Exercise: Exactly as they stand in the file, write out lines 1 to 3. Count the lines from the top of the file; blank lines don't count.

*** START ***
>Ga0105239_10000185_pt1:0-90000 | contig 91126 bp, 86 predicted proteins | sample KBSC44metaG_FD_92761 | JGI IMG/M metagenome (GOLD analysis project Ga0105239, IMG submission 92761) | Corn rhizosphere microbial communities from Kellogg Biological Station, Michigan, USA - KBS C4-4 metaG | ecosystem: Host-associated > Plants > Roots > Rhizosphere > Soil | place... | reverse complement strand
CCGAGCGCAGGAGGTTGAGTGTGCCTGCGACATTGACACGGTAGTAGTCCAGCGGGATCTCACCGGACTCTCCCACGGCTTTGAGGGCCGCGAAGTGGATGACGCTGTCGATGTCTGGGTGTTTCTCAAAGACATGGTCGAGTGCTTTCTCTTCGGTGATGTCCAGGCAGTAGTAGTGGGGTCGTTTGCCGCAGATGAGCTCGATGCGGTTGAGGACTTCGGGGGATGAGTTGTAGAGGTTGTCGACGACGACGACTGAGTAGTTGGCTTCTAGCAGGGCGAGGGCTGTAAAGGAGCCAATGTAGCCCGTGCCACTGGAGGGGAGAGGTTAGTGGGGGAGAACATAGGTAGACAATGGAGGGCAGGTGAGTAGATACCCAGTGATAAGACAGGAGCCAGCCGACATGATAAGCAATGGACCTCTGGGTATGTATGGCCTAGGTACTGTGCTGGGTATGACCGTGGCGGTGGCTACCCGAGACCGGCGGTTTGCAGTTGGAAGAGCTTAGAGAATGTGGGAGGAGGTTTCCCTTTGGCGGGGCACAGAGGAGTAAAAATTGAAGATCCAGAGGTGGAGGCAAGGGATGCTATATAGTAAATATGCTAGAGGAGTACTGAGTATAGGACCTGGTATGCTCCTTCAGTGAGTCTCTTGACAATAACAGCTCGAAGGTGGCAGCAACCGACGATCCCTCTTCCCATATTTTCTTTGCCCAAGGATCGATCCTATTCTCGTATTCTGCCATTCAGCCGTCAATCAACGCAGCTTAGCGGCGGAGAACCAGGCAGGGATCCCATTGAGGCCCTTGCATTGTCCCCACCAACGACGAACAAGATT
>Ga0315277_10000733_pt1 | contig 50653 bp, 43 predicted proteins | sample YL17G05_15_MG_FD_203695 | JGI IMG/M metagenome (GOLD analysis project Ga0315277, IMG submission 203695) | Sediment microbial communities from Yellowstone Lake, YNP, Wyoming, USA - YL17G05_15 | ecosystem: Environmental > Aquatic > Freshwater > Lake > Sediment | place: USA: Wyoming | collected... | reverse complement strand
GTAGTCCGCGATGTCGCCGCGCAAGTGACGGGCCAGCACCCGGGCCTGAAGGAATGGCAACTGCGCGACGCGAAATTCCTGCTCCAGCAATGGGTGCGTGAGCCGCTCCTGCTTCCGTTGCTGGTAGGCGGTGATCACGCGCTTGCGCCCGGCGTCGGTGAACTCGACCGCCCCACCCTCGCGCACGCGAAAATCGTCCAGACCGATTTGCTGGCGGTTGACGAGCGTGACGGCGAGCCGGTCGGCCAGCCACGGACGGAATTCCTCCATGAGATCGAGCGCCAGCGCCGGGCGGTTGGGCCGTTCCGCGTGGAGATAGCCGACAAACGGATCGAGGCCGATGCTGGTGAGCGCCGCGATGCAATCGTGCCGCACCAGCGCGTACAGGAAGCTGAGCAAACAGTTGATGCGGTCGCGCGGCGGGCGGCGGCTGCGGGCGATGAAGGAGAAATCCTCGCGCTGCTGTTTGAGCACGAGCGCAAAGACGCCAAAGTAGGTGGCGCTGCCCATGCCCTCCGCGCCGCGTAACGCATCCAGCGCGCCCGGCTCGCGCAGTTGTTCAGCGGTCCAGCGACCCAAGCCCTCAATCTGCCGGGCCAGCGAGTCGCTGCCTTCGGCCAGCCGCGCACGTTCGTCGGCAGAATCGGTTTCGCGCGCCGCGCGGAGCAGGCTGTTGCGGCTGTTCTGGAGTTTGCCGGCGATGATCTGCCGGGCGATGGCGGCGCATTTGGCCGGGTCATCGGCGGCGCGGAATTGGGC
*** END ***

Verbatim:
>Ga0105239_10000185_pt1:0-90000 | contig 91126 bp, 86 predicted proteins | sample KBSC44metaG_FD_92761 | JGI IMG/M metagenome (GOLD analysis project Ga0105239, IMG submission 92761) | Corn rhizosphere microbial communities from Kellogg Biological Station, Michigan, USA - KBS C4-4 metaG | ecosystem: Host-associated > Plants > Roots > Rhizosphere > Soil | place... | reverse complement strand
CCGAGCGCAGGAGGTTGAGTGTGCCTGCGACATTGACACGGTAGTAGTCCAGCGGGATCTCACCGGACTCTCCCACGGCTTTGAGGGCCGCGAAGTGGATGACGCTGTCGATGTCTGGGTGTTTCTCAAAGACATGGTCGAGTGCTTTCTCTTCGGTGATGTCCAGGCAGTAGTAGTGGGGTCGTTTGCCGCAGATGAGCTCGATGCGGTTGAGGACTTCGGGGGATGAGTTGTAGAGGTTGTCGACGACGACGACTGAGTAGTTGGCTTCTAGCAGGGCGAGGGCTGTAAAGGAGCCAATGTAGCCCGTGCCACTGGAGGGGAGAGGTTAGTGGGGGAGAACATAGGTAGACAATGGAGGGCAGGTGAGTAGATACCCAGTGATAAGACAGGAGCCAGCCGACATGATAAGCAATGGACCTCTGGGTATGTATGGCCTAGGTACTGTGCTGGGTATGACCGTGGCGGTGGCTACCCGAGACCGGCGGTTTGCAGTTGGAAGAGCTTAGAGAATGTGGGAGGAGGTTTCCCTTTGGCGGGGCACAGAGGAGTAAAAATTGAAGATCCAGAGGTGGAGGCAAGGGATGCTATATAGTAAATATGCTAGAGGAGTACTGAGTATAGGACCTGGTATGCTCCTTCAGTGAGTCTCTTGACAATAACAGCTCGAAGGTGGCAGCAACCGACGATCCCTCTTCCCATATTTTCTTTGCCCAAGGATCGATCCTATTCTCGTATTCTGCCATTCAGCCGTCAATCAACGCAGCTTAGCGGCGGAGAACCAGGCAGGGATCCCATTGAGGCCCTTGCATTGTCCCCACCAACGACGAACAAGATT
>Ga0315277_10000733_pt1 | contig 50653 bp, 43 predicted proteins | sample YL17G05_15_MG_FD_203695 | JGI IMG/M metagenome (GOLD analysis project Ga0315277, IMG submission 203695) | Sediment microbial communities from Yellowstone Lake, YNP, Wyoming, USA - YL17G05_15 | ecosystem: Environmental > Aquatic > Freshwater > Lake > Sediment | place: USA: Wyoming | collected... | reverse complement strand